© Emily Lush 2017

Hiking in Georgia: Stepantsminda to Gergeti Trinity Church

A proper mountain hike was one of our top bucket list items for Georgia. The only thing is, I really don’t like trekking.

Give me a flat trail or city and I can walk all day, but as soon as there’s an incline involved, I’m out. Despite my complete ineptitude for strenuous walking or climbing of any sort, I always manage to sign us up for treks. I guess I enjoy the challenge. Or maybe it’s just FOMO that pushes me into it. Either way, our trekking experiences usually suck at the time, but we always wind up looking back on them fondly.

Serious trekkers might not even consider the walk from Stepantsminda (otherwise known as Kazbegi) to the 14th century Gergeti Trinity Church a trek at all. At an elevation of 2170m, the uphill walk takes the better part of two hours, but it’s nothing compared to hiking to Gergeti glacier or Mount Kazbek. I would class it as an entry-level trek, which is exactly what we were looking for.

The reason I wanted to do this particular trek so badlyand why I encourage you to do it to—is simple: this part of the world is absolutely stunning, and you can only get a true appreciation for the scale of the mountains if you’re travelling on foot. Besides, there’s not much else to do in Kazbegi aside from eating at Rooms Hotel—and trust me, that burger will taste so much better if you’ve done the trek first.


© Emily Lush 2017
Beautiful Kazbegi, with Gergeti Trinity visible on the top left.


We visited Kazbegi in May 2017. It was extremely foggy on our first dayso much so that we couldn’t see anything of the landscape on the drive up from Tbilisi. Luckily on the day of our hike, the clouds lifted and the weather was perfect. I saw photos of Kazbegi just a few weeks prior to our visit and was shocked at how brown and lifeless the landscape looked. May might be a bit wet, but I would definitely pick a time of year to visit Kazbegi when it’s nice and green.




I was originally going to make this blog post all about hiking tips, but I only have one: Choose the path less travelled. Literally.

When you first approach the base of the mountain to ascend to the church, you’ll notice there are three or four different paths cut into the grass. Choose the wrong one, and you could be setting off on the hike from hell. Choose the right path, and you’ll have an awesome hiking experience – even if you’re unfit like me.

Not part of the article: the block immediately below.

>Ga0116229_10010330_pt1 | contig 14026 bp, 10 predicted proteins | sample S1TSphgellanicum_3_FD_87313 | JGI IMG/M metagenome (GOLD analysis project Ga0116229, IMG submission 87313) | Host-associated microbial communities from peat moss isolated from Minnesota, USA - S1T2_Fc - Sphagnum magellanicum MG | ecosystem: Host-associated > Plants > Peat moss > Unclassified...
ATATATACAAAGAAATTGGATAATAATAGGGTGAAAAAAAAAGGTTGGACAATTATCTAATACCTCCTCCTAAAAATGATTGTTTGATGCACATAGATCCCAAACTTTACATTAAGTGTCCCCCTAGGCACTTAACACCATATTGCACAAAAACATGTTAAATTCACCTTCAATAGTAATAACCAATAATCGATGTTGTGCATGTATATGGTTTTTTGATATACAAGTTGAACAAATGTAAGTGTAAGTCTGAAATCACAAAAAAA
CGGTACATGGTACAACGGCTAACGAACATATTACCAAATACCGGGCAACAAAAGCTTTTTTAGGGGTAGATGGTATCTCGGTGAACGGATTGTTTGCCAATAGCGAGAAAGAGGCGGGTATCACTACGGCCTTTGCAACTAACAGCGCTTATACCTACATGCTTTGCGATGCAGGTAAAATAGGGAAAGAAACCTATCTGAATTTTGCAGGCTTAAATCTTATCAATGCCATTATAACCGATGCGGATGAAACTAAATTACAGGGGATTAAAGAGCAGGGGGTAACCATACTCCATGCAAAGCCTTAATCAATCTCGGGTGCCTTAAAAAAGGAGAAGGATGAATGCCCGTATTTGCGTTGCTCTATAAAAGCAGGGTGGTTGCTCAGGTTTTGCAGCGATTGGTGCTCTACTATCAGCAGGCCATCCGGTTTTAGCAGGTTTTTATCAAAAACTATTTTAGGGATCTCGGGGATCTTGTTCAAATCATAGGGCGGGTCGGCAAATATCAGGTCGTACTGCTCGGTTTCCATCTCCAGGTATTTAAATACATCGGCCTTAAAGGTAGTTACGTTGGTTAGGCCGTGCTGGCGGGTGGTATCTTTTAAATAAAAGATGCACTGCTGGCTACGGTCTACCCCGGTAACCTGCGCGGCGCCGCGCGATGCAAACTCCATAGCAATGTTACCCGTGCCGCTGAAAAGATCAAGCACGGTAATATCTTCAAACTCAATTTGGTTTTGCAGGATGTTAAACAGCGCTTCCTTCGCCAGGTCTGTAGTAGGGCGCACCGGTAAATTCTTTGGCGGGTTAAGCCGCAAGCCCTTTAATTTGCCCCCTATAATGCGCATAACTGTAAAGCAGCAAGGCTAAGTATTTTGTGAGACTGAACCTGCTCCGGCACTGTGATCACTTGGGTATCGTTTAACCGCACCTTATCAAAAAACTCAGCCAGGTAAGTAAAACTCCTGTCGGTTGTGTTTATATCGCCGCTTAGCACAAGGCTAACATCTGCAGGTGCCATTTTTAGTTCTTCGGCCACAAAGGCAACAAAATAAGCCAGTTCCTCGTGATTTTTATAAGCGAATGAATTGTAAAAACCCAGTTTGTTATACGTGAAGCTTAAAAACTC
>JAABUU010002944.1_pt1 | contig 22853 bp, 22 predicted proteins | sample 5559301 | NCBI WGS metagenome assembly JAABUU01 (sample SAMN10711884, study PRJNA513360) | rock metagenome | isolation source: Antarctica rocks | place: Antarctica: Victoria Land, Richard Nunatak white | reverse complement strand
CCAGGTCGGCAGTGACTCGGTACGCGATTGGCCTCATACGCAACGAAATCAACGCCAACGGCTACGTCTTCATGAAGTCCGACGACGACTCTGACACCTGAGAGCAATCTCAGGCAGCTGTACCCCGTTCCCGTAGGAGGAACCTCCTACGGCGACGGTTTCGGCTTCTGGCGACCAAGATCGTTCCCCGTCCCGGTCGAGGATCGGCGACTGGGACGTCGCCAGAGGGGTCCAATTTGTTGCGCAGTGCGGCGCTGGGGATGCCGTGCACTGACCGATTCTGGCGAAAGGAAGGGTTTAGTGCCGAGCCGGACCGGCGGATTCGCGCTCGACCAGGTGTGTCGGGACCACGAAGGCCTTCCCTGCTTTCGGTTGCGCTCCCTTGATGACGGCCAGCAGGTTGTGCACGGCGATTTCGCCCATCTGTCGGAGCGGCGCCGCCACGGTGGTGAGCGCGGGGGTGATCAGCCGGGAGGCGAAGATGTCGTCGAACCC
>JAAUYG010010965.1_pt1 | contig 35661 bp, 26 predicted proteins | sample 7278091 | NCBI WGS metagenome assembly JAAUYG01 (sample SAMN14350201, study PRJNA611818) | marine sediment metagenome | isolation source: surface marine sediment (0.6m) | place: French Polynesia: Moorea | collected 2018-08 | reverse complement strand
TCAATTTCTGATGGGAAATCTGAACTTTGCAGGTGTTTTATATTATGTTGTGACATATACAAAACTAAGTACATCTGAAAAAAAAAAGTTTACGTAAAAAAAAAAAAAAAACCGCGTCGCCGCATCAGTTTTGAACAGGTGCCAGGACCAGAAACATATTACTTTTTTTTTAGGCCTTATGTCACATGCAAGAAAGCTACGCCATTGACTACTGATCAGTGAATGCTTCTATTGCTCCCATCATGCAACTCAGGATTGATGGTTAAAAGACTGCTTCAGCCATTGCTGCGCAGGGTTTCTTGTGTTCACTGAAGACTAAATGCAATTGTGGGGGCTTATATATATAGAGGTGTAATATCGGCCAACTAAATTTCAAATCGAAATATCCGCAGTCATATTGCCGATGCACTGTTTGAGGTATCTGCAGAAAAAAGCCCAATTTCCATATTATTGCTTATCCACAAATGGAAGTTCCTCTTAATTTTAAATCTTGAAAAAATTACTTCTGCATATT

One or two of these paths shoot straight up the mountain at an impossibly steep angle. It’s pretty easy to identify them. There is another path on the far right of the mountain that looks pretty gentle, but eventually becomes interwoven with the roadmeaning you’ll have to cross the road over and over again, constantly negotiating 4WDs and Jeeps. We came down on this path and it wasn’t very nice at all. Plus, nearer the top, it becomes very steep and treacherous.

The trail you want to go for is on the far left. At first, it looks like a flat track with no elevation at all, but eventually it starts meandering upwards. (At the time of our visit, there was a barking dog chained up right near the trailhead, but I’m not sure if it’s always there.) It probably takes longer to get up to the church via this route, but there are a few major advantages:

  1. It’s very lightly graded, so you’ll have more energy once you get to the top.
  2. The terrain is much better – no loose rocks or rubble.
  3. The path follows a pretty stream and takes you through fields and past a few ruined towers. There are some good photo opportunities on the way.
  4. You probably won’t see another person on the trail (we only encountered a few grazing cattle).
  5. You approach the church from a completely different aspect to the other paths. You get a much nicer view of the church, with green hills in the foreground and Mount Kazbek as a backdrop.